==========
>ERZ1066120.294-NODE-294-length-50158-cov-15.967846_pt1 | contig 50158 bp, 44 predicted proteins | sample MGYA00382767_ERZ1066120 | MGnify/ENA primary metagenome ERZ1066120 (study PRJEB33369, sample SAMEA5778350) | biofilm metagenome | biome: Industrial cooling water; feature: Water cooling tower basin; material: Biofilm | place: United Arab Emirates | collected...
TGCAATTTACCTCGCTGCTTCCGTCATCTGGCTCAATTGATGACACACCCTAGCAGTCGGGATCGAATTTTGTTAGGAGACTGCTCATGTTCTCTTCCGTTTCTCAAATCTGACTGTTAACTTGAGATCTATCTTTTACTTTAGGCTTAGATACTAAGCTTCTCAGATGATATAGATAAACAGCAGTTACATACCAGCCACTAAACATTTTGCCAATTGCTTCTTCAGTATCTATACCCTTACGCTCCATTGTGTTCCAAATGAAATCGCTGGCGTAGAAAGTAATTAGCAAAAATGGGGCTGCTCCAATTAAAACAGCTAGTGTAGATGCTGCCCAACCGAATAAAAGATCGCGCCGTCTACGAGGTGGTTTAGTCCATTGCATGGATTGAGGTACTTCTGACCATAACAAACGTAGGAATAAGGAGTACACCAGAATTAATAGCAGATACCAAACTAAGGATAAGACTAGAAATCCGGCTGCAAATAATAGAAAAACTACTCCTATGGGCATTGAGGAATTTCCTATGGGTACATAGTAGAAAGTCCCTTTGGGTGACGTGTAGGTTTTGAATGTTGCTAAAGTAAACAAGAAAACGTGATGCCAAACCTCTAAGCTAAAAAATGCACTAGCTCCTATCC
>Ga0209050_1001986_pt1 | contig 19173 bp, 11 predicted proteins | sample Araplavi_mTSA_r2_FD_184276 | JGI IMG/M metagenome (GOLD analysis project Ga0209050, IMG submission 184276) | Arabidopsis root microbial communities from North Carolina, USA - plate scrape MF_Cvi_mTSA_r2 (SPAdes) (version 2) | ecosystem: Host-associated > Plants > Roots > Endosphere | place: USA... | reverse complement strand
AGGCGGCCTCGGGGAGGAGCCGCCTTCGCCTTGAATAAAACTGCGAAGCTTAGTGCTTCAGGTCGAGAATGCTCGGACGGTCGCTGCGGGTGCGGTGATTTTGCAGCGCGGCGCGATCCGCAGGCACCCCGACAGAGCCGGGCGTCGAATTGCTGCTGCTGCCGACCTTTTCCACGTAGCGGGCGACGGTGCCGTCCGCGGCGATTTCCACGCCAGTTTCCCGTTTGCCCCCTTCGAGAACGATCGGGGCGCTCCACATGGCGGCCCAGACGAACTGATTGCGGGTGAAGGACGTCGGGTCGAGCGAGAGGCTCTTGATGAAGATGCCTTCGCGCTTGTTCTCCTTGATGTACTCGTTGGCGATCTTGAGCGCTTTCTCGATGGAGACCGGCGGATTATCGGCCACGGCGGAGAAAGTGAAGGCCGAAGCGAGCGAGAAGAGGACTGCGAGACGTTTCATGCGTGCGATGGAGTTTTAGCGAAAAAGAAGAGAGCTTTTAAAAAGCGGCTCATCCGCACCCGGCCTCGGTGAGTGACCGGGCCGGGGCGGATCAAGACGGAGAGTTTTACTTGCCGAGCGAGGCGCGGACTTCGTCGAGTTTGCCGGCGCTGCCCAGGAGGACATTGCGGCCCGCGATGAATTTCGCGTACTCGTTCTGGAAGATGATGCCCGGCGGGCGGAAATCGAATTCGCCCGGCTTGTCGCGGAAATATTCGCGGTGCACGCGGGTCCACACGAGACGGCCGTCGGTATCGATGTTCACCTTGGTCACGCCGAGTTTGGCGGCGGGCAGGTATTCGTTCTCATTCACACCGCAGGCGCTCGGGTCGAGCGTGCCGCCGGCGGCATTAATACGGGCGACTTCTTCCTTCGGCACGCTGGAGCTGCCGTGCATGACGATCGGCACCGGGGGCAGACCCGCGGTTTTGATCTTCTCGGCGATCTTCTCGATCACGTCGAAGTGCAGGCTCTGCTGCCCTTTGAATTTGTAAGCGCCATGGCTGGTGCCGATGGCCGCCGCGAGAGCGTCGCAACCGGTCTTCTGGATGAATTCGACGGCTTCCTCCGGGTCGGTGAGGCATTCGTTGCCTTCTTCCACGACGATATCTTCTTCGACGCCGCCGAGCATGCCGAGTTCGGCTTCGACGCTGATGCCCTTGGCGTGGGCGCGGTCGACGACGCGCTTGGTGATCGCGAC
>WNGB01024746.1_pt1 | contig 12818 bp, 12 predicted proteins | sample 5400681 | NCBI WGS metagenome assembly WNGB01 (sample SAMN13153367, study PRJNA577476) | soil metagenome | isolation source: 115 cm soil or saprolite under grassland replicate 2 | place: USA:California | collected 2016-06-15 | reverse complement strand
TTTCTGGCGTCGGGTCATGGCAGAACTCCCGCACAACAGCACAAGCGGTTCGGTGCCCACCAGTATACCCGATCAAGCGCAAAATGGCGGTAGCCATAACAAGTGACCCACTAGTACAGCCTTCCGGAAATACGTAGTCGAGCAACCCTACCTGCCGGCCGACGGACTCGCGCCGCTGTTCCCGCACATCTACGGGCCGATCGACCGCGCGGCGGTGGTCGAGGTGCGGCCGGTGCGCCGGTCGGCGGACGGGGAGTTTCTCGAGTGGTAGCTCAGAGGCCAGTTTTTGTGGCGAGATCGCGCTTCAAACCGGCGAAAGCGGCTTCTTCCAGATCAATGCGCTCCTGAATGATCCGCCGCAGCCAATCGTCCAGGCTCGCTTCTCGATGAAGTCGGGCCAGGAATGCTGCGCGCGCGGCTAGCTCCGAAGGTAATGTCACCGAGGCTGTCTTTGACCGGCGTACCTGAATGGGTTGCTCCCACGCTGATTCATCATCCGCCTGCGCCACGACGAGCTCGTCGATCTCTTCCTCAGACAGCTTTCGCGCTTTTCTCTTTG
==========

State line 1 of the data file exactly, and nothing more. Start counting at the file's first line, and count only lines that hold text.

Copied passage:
>ERZ1066120.294-NODE-294-length-50158-cov-15.967846_pt1 | contig 50158 bp, 44 predicted proteins | sample MGYA00382767_ERZ1066120 | MGnify/ENA primary metagenome ERZ1066120 (study PRJEB33369, sample SAMEA5778350) | biofilm metagenome | biome: Industrial cooling water; feature: Water cooling tower basin; material: Biofilm | place: United Arab Emirates | collected...